The Big Sell Off—18 Important Facts to Understand
Re: Gold Stocks and Bonds

by Kenneth J. Gerbino



Investing in mining companies of precious metals and base metals (copper, nickel, zinc, lead) and uranium


Let's get some facts straight before you make any decisions regarding your gold stock portfolio and your other assets. Most of these facts point toward higher gold and metal prices after the panic selling stops. Industrial stocks and bonds may have shown the first signs of a sustained decline or at least a major topping range.


  1. There will be no recession or slow down in China which people feared would cut demand for gold and base metals as well as impact other economies. The facts behind this statement are: a) Money supply (M1) increases in China are 20.3% y/y (year over year) and have averaged an incredible 14% for the last five years. Recessions don't start with that kind of new money in the system; in fact this data spells boom times for years and inflation as well for China. Also retail sales in China y/y, has averaged 18% for the last four years which shows an internal economy is developing. China is most likely at least 2-3 years away from even a slowdown to 5% growth.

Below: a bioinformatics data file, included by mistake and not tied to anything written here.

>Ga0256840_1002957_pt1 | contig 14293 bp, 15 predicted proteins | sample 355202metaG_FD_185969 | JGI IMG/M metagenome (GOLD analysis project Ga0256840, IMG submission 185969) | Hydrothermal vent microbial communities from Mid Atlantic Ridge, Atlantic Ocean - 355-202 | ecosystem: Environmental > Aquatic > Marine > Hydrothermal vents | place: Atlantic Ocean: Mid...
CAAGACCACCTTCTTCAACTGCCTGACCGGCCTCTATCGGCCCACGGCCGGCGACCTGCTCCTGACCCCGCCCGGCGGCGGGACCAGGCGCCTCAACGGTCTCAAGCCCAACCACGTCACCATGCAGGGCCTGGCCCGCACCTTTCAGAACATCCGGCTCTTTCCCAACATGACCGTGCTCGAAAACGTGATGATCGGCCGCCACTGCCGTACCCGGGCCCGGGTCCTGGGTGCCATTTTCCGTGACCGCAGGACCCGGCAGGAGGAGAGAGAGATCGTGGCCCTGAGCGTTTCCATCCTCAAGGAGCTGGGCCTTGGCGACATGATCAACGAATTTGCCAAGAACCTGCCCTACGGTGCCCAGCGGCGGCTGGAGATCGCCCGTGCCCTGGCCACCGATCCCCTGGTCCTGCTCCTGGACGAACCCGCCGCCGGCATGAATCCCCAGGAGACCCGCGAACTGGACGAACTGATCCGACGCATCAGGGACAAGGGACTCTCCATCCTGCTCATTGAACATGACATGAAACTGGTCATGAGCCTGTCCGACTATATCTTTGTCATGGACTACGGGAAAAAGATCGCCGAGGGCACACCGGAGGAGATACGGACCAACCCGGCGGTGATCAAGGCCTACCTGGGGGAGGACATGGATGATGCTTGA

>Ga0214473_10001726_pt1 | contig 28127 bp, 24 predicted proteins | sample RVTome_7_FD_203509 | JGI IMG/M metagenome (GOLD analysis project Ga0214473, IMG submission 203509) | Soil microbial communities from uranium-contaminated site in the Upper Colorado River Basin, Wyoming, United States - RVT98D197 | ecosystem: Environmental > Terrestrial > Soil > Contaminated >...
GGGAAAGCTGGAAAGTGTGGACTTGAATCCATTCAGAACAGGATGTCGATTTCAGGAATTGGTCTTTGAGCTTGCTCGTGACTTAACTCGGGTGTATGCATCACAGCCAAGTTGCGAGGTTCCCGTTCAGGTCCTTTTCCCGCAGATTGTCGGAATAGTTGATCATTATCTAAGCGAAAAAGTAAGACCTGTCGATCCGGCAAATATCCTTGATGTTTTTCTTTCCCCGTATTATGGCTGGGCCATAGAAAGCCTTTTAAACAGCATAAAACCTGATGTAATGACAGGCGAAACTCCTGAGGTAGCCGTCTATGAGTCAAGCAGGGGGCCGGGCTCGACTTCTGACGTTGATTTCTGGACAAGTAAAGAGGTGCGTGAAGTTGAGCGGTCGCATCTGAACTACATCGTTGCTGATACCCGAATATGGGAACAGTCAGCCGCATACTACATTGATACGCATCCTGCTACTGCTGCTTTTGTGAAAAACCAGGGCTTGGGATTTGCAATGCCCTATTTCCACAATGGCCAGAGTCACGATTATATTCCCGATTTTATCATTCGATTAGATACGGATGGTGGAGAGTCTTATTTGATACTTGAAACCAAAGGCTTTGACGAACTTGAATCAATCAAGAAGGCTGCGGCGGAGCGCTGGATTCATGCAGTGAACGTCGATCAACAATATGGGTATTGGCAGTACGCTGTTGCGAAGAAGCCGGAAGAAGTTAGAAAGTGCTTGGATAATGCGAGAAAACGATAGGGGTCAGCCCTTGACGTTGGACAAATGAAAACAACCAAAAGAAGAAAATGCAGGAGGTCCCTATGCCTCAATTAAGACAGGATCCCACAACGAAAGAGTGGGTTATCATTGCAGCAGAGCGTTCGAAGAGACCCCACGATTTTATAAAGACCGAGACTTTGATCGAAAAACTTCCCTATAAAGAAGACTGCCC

2. The Chinese authorities did the right thing in clamping down on illegal stock sales on the Shanghai and Shenzhen stock markets. Their other measures to curb speculation (margin and bank lending for stocks) caused a panic in these two overbought markets sporting an average p.e. ratio of 45 (these markets are mostly retail accounts and basically limited to Chinese nationals only). The result was a huge 8.8% sell off in one day. But the Hong Kong market had only a small reaction and was down only 1.75%. So the smart Chinese money in Hong Kong wasn't in any way panicking.